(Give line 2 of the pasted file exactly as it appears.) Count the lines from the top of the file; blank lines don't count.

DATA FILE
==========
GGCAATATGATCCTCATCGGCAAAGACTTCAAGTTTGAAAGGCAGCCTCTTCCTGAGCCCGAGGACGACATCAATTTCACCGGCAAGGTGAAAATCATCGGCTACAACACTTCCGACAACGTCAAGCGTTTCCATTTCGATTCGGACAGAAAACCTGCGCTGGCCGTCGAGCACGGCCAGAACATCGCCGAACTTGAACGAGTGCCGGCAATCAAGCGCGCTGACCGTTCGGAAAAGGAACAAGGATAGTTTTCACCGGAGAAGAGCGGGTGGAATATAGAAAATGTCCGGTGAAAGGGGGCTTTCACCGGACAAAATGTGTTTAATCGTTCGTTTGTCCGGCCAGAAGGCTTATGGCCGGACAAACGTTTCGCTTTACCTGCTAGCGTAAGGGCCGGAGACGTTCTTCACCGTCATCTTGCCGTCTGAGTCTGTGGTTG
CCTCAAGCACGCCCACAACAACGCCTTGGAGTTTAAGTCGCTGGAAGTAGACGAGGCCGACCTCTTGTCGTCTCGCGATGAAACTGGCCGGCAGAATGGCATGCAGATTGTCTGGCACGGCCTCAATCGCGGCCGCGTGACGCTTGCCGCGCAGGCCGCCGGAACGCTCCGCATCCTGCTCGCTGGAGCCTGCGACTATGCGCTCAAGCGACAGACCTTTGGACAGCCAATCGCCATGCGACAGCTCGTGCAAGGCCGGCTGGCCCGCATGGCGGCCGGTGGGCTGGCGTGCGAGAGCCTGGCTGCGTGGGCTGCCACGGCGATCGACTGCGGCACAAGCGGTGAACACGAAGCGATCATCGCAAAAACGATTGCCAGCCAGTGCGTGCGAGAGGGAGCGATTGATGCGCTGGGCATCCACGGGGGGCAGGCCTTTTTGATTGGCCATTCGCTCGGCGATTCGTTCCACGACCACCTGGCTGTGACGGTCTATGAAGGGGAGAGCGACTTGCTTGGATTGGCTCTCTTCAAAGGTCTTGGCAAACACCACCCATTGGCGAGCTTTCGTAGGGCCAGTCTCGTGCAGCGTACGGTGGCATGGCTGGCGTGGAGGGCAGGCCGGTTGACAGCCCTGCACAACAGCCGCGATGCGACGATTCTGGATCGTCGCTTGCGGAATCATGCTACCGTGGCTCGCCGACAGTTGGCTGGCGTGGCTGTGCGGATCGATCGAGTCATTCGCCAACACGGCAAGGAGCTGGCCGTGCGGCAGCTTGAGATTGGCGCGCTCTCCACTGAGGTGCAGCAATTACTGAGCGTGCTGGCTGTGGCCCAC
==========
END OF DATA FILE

CCTCAAGCACGCCCACAACAACGCCTTGGAGTTTAAGTCGCTGGAAGTAGACGAGGCCGACCTCTTGTCGTCTCGCGATGAAACTGGCCGGCAGAATGGCATGCAGATTGTCTGGCACGGCCTCAATCGCGGCCGCGTGACGCTTGCCGCGCAGGCCGCCGGAACGCTCCGCATCCTGCTCGCTGGAGCCTGCGACTATGCGCTCAAGCGACAGACCTTTGGACAGCCAATCGCCATGCGACAGCTCGTGCAAGGCCGGCTGGCCCGCATGGCGGCCGGTGGGCTGGCGTGCGAGAGCCTGGCTGCGTGGGCTGCCACGGCGATCGACTGCGGCACAAGCGGTGAACACGAAGCGATCATCGCAAAAACGATTGCCAGCCAGTGCGTGCGAGAGGGAGCGATTGATGCGCTGGGCATCCACGGGGGGCAGGCCTTTTTGATTGGCCATTCGCTCGGCGATTCGTTCCACGACCACCTGGCTGTGACGGTCTATGAAGGGGAGAGCGACTTGCTTGGATTGGCTCTCTTCAAAGGTCTTGGCAAACACCACCCATTGGCGAGCTTTCGTAGGGCCAGTCTCGTGCAGCGTACGGTGGCATGGCTGGCGTGGAGGGCAGGCCGGTTGACAGCCCTGCACAACAGCCGCGATGCGACGATTCTGGATCGTCGCTTGCGGAATCATGCTACCGTGGCTCGCCGACAGTTGGCTGGCGTGGCTGTGCGGATCGATCGAGTCATTCGCCAACACGGCAAGGAGCTGGCCGTGCGGCAGCTTGAGATTGGCGCGCTCTCCACTGAGGTGCAGCAATTACTGAGCGTGCTGGCTGTGGCCCAC